This week we were working with a school in London, when we heard an adult say, “What’s the point of playing with Maths?” Rather than reply, we waited to watch her respond to a Tagtiv8 session, knowing full well the impact in advance. Cue a 180 degree about turn: “Now I get it – it’s fun, it’s active and it’s sticky!” The latter term doesn’t just apply to the velcro on the tags and belts. It’s all about the learning – our ‘move and learn’ approaches make learning memorable.
Tagtiv8 and the LEGO Foundation – a Shared Ethos
When we created Tagtiv8, we looked to the LEGO Foundation as our inspiration. Why? Well, the name lego derives from an abbreviation in Danish of “play well” – leg godt. Or you could simply read this awesome article.
We wanted to create a resource that appealed to children of all ages – from Early Years to Primary/Elementary and beyond. As teachers and school leaders, we need to create and develop innovative solutions to health and education issues – crucial in these days of increasingly sedentary lifestyles.
As Sarah Bouchie, Head of Global Programmes at the Lego Foundation says, “Learning through play is all about:
- Critical Thinking
LEGO has ‘bricks’ of different sizes, shapes and colours. Tagtiv8 has tags of different colours – with letters, numbers and symbols. Like LEGO, we provide instructions and diagrams for teachers and children so they know how to play the games. However, this is simply the starting point. Once they get to grips with the simplicity of the format, the imagination kicks in. Teachers are empowered, thinking, “We could use this for fractions, decimals, percentages and more.”
Children as Creatives
Likewise, the children start pushing the boundaries of what’s possible:
- “We could draw a hundred square on the play-ground and then skip with the number tags…”
- “How about walking the tags like you walk a dog?”
- “Maybe we could clap on the tens and hop on the ones.”
- “Why not try hopping over the odd numbers and jumping over the even ones?”
Tagtiv8 children create games with moves, rules, scoring systems and strategic tips to play well and win. They test out their ideas and refine them. They share these ideas and encourage others to twist, morph and blend their own ideas into the mix. Our BEST games are devised and developed by children. Why? Children are naturally creative, curious and know no boundaries. Watching them create their own moves is something very special indeed!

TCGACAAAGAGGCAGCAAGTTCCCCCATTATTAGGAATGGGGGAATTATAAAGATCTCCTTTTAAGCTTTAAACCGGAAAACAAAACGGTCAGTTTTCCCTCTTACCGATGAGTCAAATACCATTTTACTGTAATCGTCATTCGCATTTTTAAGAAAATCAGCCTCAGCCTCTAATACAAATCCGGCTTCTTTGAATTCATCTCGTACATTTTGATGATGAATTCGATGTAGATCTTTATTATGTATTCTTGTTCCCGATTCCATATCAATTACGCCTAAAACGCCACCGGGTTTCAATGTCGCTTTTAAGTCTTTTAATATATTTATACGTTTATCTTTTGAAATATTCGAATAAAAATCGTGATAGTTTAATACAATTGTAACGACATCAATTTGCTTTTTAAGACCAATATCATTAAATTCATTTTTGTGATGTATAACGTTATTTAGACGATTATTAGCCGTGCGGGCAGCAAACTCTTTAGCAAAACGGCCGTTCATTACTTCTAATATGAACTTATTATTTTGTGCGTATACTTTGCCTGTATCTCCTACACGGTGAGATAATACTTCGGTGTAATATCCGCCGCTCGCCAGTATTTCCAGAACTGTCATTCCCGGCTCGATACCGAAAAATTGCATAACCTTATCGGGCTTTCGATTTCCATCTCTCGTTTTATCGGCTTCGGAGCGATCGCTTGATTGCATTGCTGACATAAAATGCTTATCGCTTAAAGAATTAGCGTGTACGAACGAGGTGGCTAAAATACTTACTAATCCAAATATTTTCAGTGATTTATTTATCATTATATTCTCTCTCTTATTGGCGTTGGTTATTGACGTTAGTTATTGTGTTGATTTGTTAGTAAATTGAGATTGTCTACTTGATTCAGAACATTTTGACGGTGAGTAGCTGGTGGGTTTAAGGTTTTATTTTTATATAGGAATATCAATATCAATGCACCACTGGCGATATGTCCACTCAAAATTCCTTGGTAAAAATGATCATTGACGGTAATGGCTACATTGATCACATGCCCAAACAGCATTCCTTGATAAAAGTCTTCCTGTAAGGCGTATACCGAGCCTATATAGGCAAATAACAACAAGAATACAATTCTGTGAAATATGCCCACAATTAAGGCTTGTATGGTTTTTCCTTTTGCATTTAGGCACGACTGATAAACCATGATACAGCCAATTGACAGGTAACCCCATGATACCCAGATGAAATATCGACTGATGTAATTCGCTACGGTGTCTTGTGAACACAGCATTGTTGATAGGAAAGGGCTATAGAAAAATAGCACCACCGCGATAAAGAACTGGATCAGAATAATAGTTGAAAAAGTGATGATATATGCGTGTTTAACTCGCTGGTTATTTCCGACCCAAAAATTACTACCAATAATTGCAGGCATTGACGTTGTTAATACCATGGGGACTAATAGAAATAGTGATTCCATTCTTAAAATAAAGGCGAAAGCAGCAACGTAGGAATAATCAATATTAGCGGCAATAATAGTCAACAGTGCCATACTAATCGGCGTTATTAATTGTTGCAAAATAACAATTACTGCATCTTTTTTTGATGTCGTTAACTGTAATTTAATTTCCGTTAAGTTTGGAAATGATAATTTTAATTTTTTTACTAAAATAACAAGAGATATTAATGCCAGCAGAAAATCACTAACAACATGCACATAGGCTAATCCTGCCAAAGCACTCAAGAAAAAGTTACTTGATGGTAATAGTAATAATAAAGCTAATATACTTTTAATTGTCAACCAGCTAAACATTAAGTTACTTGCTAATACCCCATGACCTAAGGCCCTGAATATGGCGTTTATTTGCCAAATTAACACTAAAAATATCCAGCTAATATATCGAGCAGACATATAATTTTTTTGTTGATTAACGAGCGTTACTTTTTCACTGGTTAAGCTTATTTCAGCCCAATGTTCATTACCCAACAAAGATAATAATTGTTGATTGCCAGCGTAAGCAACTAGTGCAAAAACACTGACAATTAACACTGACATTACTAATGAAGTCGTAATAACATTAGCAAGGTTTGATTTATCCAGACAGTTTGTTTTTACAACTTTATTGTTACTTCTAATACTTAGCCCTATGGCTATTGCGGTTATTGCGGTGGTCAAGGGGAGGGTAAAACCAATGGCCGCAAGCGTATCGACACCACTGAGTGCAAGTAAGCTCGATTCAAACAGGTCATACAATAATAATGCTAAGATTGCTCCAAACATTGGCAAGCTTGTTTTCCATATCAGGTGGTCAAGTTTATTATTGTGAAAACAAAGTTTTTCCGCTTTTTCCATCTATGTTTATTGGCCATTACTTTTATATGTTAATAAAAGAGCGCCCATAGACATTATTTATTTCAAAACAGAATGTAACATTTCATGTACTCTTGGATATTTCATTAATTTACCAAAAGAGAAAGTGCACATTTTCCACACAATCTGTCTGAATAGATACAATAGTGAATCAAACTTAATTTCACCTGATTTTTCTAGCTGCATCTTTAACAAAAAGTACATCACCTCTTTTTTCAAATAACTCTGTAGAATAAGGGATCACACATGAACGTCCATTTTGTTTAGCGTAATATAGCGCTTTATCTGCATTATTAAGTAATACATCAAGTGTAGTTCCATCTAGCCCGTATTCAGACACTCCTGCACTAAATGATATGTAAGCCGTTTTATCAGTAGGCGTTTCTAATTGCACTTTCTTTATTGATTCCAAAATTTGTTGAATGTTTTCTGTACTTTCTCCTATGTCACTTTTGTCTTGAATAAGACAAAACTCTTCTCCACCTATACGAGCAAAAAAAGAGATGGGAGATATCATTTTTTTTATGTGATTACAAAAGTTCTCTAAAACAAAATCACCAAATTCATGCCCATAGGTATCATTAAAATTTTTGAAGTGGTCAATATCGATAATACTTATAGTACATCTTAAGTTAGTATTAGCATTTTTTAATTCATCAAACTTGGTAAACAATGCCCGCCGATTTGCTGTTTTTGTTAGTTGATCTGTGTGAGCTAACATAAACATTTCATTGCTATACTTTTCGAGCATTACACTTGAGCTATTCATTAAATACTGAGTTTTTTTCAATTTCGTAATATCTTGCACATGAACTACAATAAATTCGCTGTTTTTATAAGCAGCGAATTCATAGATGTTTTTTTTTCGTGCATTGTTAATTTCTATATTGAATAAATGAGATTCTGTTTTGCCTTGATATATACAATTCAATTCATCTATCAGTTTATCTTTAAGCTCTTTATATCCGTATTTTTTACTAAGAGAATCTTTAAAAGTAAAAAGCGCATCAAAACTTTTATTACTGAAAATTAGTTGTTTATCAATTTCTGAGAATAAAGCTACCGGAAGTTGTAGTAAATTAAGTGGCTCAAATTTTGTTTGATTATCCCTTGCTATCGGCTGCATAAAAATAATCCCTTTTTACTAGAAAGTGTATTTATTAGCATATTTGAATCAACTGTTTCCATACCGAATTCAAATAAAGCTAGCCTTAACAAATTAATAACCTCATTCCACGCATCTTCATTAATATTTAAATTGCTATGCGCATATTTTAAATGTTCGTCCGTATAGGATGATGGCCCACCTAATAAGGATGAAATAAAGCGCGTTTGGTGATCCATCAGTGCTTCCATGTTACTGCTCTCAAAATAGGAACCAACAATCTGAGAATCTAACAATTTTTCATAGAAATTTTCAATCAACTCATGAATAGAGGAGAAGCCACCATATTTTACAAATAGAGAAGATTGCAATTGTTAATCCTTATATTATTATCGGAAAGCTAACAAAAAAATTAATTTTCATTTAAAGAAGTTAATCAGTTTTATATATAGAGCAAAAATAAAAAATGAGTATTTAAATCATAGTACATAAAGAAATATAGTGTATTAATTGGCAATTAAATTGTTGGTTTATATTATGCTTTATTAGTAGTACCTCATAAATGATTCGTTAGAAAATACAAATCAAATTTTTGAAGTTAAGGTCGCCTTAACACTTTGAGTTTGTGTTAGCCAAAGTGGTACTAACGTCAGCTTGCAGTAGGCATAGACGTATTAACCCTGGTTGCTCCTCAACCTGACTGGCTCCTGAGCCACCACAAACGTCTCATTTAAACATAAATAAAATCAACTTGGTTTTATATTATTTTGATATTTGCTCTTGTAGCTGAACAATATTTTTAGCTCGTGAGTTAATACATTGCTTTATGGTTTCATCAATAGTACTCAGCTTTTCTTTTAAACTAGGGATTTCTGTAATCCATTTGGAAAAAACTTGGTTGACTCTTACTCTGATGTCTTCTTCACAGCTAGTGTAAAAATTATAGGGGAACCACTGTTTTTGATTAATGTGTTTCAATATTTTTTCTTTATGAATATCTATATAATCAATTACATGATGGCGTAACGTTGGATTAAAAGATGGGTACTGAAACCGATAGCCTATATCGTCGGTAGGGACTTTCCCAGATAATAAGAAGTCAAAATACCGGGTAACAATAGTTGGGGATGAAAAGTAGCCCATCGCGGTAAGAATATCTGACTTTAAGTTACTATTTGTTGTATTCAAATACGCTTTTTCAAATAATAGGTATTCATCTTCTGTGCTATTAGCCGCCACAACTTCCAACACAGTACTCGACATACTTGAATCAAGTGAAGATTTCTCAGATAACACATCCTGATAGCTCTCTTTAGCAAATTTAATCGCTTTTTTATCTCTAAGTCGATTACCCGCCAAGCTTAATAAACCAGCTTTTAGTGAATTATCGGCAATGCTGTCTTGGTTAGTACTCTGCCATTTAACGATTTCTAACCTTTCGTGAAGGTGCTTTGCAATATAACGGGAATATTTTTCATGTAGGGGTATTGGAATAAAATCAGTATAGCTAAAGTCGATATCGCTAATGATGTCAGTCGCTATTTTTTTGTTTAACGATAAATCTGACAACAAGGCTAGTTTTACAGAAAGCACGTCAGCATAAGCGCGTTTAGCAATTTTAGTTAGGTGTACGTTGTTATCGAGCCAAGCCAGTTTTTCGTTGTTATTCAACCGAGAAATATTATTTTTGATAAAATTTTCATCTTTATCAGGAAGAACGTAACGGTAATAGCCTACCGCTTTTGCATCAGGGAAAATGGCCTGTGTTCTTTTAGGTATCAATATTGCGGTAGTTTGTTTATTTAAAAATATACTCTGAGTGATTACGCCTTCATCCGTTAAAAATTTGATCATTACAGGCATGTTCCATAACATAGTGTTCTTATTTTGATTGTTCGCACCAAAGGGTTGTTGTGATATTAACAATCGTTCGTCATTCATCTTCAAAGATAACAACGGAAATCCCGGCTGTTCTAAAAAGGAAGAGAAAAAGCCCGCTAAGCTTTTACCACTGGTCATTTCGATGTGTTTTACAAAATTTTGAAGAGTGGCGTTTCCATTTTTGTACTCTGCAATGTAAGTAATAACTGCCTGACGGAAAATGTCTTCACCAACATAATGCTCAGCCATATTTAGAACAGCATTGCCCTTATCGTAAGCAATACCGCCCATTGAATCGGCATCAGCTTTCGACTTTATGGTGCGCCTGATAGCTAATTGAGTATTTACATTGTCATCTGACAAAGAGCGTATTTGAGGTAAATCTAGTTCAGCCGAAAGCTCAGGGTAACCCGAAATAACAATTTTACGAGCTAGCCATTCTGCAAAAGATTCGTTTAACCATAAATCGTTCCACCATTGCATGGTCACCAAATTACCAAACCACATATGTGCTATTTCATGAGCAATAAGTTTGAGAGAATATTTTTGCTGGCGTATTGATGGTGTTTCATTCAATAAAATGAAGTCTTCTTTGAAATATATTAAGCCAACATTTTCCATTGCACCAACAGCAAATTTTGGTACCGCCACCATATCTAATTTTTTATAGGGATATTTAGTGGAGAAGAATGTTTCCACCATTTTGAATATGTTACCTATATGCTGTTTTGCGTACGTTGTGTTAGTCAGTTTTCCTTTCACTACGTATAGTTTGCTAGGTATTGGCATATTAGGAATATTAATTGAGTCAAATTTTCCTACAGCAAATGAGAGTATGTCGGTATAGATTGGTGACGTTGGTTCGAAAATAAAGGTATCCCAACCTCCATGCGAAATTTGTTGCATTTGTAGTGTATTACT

Designing and creating their own games is empowering and rewarding. Imagine the sense of pride the children from Lordship Lane Primary School in London have when they see their game, ‘Tomato Ketchup and Mustard’ being played by children elsewhere in the UK and even in other countries.
Play Starts with the Very Young and Continues
Watching children from EYFS/Kindergarten enter a room – with the tags and Velcro strips strewn across the floor and the colourful buckets and pods in the middle – is wonderful. What do they do? They:
- Pick the tags up
- Jump over them
- Match them
- Put them in lines
- Order them
- Stick them on the Velcro
With older children, the imagination continues – as seen in this collaborative programme with fellow HundrED innovators, Night Zookeeper. What better way to spark creativity than a blend of movement, drama, art, writing and technology?
Going Beyond English & Mathematics
We never cease to be amazed by the creativity of teachers and children. Pioneering schools have been exploring the links between our Active Word programme with languages other than English and other subjects such as History and Science. This certainly echoes our Mission Statement:
“We were frustrated that many schools were focusing only on English and Mathematics – with certain subjects put to one side. In some schools, subjects are taught in boxes and we know that this is not how we learn best.”
Watching children interweave subjects really takes the learning to another level.
Like LEGO, there really is no limit to how the Tagtiv8 ‘building blocks’ can be used. To us, play isn’t just about Physical Activity and Physically Active Learning games – it’s about the explorative and experimental process of learning.
Children as Play Facilitators
Play gets better still, when the children lead Tagtiv8 sessions on their own – especially with older students helping younger children. This certainly echoes the Lego Foundation’s call to action, “Let’s Champion the Power of Play.” Tagtiv8 really does help children of all ages play and interact and experiment more freely.
The initial research by Leeds Beckett University and backed by NESTA demonstrated Tagtiv8’s impact on levels of activity as well as academic performance. Tagtiv8 have recently secured funding to investigate the impact of their training methods with teachers. No doubt, play will be an essential element in the delivery – watch this space.
Creativity and connectivity are essential to Tagtiv8. Want to know more? Just reach out…
Thank you everyone at HundrED for connecting us with Lego Foundation.